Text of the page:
One of the popular data storages for data-driven tests is Excel sheets. You can use DB Table variables to access Excel data from tests. In keyword tests, you can use the Data-Driven Loop operation to iterate through Excel file rows. See Creating Data-Driven Loops and Data-Driven Testing With Keyword Tests - Tutorial.
You can also use the
ExcelDriver object to get data from Excel files and iterate through Excel file rows in script tests. See DDT.ExcelDriver and Using DDT Drivers.
To retrieve data from Excel sheets, TestComplete uses the data drivers (or data providers) available in your system. Which exactly driver it uses depends on the TestComplete version and your Excel file:
TestComplete x64 needs the 64-bit version of Microsoft Office 12.0 Access Database Engine OLE DB Provider (data provider or driver). If you have the 64-bit version of Microsoft Office 2010 or later installed, then, most likely, you have this provider on your computer. If not, you will have to install it. The provider is part of Microsoft Access Database Engine 2010 Redistributable x64. You can download its installation package from the Microsoft website:
Make sure to install the 64-bit version of this data provider. Else, you will get the “The needed data source driver is not installed...” error.
|If you have 32-bit Microsoft Office 2010, the installation of the 64-bit provider will fail. In this case, perform the following steps to install it:
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For Excel files created in Excel 2007 or later (the file extension is .xlsx), TestComplete uses the 32-bit version of Microsoft Office 12.0 Access Database Engine OLE DB Provider. If you have the 32-bit version of Microsoft Office 2010 or later installed, then, most likely, you have this provider on your computer. If not, you will have to install it. The provider is part of Microsoft Access Database Engine 2010 Redistributable, which you can download from the Microsoft website:
For Excel workbooks created in Excel versions earlier than 2007, TestComplete uses the Microsoft Jet Engine driver that is installed in the Windows operating system by default.
TestComplete x86 can also use the Microsoft Excel ODBC driver to work with Excel sheets. However, this approach has a number of limitations:
The ODBC driver does not support Excel 2007 - 2016.
To access the Excel data, you can use:
DB Table variables. See Variables of the DB Table Type.
The Data-Driven Loop operation, in keyword tests. See Creating Data-Driven Loops.
DDT.ExcelDriverobject, in script tests. See Using DDT Drivers.
TestComplete assumes that each row in your Excel sheet contains data for one test run. Using multiple rows for one run is not supported.
Default settings for the Excel ODBC driver are specified by the following registry key:
The settings for the Microsoft Access Database Engine driver are specified by the following registry key:
HKEY_LOCAL_MACHINE\SOFTWARE\Microsoft\Office\12.0\Access Connectivity Engine\Engines\Excel
The structure of subkeys is the same for both keys.
The names and number of columns as well as the number of rows are determined by the populated cells in the underlying Excel sheet.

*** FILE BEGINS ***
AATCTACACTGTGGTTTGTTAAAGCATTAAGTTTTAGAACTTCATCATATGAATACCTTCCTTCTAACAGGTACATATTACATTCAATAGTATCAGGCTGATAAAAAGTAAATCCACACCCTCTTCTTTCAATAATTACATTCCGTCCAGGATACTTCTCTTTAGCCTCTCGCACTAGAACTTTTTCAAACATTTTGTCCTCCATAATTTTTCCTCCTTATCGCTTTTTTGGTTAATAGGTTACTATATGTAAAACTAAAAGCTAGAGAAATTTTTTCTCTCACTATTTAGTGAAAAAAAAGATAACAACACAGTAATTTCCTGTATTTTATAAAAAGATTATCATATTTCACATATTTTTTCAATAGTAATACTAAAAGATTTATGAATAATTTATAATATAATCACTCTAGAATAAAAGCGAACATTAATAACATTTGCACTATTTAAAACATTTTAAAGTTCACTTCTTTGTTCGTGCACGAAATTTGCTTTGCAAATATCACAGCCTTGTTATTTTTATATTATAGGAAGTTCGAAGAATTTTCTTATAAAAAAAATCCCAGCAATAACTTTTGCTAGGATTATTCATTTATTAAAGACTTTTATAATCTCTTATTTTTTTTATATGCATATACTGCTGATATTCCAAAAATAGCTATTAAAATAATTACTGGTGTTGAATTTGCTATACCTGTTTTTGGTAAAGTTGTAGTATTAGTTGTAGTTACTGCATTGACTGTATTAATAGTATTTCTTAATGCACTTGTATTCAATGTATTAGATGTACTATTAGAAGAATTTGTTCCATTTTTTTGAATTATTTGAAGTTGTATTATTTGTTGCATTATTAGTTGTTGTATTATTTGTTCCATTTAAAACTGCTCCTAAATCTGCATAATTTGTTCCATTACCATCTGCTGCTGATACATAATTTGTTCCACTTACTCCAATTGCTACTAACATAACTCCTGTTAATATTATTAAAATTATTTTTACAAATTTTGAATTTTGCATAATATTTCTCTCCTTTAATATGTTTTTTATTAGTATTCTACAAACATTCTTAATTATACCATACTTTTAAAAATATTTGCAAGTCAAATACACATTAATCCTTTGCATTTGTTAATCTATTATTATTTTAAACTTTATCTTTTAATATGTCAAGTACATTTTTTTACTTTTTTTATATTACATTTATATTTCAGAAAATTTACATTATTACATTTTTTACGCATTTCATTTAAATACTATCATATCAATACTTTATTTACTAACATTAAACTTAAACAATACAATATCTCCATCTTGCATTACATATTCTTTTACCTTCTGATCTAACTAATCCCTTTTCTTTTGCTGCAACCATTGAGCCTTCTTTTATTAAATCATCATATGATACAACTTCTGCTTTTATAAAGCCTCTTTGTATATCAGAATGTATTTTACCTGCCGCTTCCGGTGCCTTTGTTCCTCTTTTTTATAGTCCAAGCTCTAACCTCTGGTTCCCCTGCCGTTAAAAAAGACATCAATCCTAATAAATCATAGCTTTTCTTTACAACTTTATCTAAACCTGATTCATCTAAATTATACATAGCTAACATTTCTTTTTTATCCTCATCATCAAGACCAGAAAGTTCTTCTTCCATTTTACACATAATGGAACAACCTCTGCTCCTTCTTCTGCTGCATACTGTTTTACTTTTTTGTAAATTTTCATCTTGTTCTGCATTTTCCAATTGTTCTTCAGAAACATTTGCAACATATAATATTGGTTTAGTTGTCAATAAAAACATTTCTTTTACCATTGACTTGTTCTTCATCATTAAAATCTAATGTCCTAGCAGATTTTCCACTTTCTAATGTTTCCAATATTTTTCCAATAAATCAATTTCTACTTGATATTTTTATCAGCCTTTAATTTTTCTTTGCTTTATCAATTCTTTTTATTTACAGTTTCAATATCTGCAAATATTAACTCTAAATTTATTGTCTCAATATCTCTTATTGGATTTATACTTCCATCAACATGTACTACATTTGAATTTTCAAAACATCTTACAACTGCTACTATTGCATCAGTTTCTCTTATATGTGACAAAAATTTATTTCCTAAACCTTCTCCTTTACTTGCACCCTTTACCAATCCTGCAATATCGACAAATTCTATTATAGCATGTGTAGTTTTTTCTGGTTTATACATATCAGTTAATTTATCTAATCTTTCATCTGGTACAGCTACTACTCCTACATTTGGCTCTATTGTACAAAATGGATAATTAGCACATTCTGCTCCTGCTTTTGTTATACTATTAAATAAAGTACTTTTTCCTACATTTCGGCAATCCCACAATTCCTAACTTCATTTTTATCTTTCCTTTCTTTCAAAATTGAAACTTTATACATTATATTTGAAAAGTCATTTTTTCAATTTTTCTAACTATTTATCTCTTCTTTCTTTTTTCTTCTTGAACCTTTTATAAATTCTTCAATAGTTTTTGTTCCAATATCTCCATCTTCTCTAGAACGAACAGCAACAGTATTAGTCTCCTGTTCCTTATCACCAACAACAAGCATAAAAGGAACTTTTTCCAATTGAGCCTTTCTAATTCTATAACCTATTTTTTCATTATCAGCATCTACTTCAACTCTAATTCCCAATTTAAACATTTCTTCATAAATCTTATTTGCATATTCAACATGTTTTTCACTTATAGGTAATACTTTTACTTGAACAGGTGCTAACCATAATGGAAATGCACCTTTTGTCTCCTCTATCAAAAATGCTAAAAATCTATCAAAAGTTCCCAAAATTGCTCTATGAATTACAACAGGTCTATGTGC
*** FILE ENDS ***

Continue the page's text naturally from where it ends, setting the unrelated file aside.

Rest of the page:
The number of rows is determined by the last row that holds data in one of the “column” cells.
The FirstRowHasNames registry subkey of the driver setting key (see above) specifies the column names to be used:
If the key value is False (00), the data provider will name the column automatically (F1 will represent the first field, F2 will represent the second field, and so forth). The first row is considered as a data row.
If the key value is True (01), TestComplete reads textual values stored in the cells of the first row (A1, B1, C1, and so forth) and stores these values as column names. TestComplete exits the loop when it finds an empty cell. If the first row does not have headers (or contains numeric values), the data provider automatically names the fields for you and the data of the first row is omitted.
For the data provider to treat spreadsheet data correctly, all data in each column (except the column name) needs to be the same type, for example, text only or numbers only. This is because the provider applies only one type to the whole column, so, if it contains data of several types, some values may be treated incorrectly.
The Excel ODBC driver can truncate cell data to 255 symbols. To determine the data type of a column, Excel scans the column cells of the first 8 rows. If each of these cells contains text shorter than 256 characters, all the subsequent cell values will be truncated to 255 symbols. For more information, see docs.microsoft.com/en-us/office/client-developer/access/desktop-database-reference/initializing-the-microsoft-excel-driver.
The Excel ODBC driver does not support more than 64 connections to a process. After your test that uses Excel sheets is complete, we recommend that you call the
DDT.CloseDrivermethod to close the connection.
- Due to specifics of the Microsoft Access Database Engine and Excel ODBC drivers the column names are truncated to 64 symbols (for more information on this limitation, see the Column Name Limitations article in the MSDN Library). To work around this limitation, you can read column names in your Excel documents via COM. For more information, see Working With Excel Files via COM.
Data-Driven Testing - Basic Concepts
Preparing Data for Data-Driven Testing
Organizing Data Storages
Using Keyword Tests for Data-Driven Testing
Creating Data-Driven Loops
Data-Driven Testing With Keyword Tests - Tutorial
Using Scripts for Data-Driven Testing
Using DDT Drivers